With the queries done, you just convert the ArrayLists to real arrays (which offer quick lookups for the get methods). The implementations of the AbstractTableModel methods mentioned previously, as well as the improved implementations of getColumnClass() and getColumnName(), are trivial uses of the columnNames, columnClasses, and contents arrays built up by this method.

Testing Things Out

Before you say "I can't run this hack, I don't have a database," relax! The open source world has you covered. And no, it's not some big thing like JBoss. HSQLDB, more commonly known by its old name, Hypersonic, is a JDBC relational database engine written in Java. It is really small and can be run as a standalone server or within your JVM. If you are database-less, grab HSQLDB from http://hsqldb.sourceforge.net/.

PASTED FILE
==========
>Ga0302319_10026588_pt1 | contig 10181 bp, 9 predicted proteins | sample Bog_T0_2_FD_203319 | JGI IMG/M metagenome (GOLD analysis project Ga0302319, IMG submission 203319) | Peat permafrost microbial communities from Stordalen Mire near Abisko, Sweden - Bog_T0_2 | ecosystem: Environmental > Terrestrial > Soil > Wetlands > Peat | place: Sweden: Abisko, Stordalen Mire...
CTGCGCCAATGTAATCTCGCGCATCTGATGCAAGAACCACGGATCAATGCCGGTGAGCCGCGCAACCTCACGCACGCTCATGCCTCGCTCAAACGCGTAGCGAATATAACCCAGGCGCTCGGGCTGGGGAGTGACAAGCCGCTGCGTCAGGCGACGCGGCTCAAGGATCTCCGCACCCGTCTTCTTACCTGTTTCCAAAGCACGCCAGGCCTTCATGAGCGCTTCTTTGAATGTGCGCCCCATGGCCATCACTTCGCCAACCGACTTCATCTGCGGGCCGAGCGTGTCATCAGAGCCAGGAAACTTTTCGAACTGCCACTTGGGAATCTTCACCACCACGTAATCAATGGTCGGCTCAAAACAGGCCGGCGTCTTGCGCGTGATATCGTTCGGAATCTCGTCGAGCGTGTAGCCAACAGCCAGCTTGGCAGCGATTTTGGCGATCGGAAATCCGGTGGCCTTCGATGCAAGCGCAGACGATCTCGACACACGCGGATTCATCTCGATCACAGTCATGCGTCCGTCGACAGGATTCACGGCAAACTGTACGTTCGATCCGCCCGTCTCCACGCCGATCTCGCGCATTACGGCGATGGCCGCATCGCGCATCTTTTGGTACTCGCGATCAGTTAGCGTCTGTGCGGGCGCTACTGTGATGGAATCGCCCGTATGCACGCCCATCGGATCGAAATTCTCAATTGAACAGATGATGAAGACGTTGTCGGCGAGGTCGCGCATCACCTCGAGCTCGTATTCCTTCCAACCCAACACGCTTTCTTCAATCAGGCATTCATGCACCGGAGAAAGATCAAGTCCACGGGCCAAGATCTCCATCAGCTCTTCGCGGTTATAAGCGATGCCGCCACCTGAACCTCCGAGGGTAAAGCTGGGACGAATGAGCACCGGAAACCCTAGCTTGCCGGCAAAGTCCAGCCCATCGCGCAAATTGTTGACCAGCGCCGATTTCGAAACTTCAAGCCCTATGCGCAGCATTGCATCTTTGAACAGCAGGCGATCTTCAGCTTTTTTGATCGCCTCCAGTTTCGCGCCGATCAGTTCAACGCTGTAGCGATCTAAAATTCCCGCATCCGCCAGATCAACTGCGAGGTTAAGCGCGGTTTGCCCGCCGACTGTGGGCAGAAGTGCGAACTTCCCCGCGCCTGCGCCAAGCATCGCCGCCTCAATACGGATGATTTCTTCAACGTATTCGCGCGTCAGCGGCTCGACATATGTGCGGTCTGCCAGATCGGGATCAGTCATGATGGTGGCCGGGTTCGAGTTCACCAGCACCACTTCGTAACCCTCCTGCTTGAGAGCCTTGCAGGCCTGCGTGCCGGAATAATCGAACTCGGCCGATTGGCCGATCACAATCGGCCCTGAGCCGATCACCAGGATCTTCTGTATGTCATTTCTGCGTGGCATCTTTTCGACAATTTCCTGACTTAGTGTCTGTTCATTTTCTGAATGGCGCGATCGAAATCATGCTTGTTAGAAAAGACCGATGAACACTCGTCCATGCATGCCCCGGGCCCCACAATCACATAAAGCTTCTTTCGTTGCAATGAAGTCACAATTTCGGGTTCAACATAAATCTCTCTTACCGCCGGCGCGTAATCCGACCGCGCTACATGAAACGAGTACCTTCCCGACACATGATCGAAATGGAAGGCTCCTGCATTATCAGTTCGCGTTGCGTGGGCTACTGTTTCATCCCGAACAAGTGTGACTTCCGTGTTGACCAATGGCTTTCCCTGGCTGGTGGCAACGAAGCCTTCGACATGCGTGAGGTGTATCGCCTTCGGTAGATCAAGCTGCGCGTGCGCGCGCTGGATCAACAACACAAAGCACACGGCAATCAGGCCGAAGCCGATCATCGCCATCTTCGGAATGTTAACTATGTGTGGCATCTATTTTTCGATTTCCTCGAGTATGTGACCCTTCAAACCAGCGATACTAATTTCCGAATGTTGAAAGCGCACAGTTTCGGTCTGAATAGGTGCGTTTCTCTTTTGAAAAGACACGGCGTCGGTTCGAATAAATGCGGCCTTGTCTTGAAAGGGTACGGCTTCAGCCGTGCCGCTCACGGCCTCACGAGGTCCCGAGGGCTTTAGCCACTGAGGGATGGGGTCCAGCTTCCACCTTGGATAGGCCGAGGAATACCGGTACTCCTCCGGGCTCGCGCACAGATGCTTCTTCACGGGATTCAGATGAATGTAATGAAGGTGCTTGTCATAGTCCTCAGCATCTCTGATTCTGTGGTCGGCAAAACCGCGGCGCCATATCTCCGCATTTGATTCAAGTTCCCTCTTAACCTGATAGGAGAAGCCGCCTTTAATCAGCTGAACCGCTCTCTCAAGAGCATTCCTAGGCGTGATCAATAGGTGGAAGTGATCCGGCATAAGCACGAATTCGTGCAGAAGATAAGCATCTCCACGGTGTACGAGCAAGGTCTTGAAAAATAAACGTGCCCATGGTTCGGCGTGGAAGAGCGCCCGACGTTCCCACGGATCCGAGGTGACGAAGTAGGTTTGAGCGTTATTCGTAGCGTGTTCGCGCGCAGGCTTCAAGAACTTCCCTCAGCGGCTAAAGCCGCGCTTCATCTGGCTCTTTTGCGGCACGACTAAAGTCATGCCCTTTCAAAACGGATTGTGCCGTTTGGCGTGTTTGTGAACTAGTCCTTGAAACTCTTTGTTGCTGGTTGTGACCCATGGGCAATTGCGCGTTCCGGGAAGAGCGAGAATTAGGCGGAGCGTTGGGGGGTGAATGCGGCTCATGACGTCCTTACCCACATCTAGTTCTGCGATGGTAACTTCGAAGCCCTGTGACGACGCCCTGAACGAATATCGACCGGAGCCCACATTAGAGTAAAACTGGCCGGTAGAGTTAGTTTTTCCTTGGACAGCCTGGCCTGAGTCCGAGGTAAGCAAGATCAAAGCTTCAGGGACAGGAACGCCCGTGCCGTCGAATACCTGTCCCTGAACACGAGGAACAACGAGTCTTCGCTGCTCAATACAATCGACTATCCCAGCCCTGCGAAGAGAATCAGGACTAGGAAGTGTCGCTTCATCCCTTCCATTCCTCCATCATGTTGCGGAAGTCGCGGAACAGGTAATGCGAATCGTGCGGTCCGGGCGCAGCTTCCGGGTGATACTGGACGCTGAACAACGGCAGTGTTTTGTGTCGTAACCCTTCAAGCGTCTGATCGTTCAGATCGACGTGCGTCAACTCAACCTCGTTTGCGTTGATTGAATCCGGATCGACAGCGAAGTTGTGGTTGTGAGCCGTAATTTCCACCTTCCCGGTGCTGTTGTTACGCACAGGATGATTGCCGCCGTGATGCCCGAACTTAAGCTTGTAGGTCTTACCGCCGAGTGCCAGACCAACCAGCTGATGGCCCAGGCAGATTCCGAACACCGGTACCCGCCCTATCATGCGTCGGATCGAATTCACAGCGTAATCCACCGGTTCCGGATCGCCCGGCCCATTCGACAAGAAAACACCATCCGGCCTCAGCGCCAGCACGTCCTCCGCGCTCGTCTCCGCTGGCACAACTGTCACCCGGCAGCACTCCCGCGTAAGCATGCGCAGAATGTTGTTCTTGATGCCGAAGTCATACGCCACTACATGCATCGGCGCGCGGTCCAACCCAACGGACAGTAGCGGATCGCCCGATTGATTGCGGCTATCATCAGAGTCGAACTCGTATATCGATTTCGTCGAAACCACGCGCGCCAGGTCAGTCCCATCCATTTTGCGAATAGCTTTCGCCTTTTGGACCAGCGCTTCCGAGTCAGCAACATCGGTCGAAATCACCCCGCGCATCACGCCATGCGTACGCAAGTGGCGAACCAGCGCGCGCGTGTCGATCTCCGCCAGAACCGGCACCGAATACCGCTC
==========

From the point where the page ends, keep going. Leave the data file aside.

Whatever your database, you'll need a driver classname, URL, username, and password to make a connection to the database. If you have your own database, I trust you already know this. If you just downloaded HSQLDB one paragraph ago, then you'll be using the following information:

This assumes you'll be running Hypersonic as part of your application, meaning you'll need to extend your classpath to pick up the hsqldb.jar file. Also note that this will create some testdb files in your current directory that you can clean up when done. You can also provide a full path to some other directory; see HSQLDB's docs for more info.

The test runner expects to pick up the connection strings as properties named jdbctable.driver, jdbctable.url, jdbctable.user, and jdbctable.pass. To make things easier, there are two ways to pass these in: either as system properties (usually specified with -D arguments to the java command), or in a file called jdbctable.properties. The book code has a sample of the latter with HSQLDB values as defaults.

To test the JDBCTableModel, the TestJDBCTable creates an entirely new table in the database. The model gets the Connection and the name of this table and loads the data from the database. Then the test class simply creates a new JTable from the model and puts it in a JFrame. Example 3-13 shows the source for this demo.

Example 3-13. Testing the JDBC-based table


		import javax.swing.*; 
	import javax.swing.table.*; 
	import java.sql.*;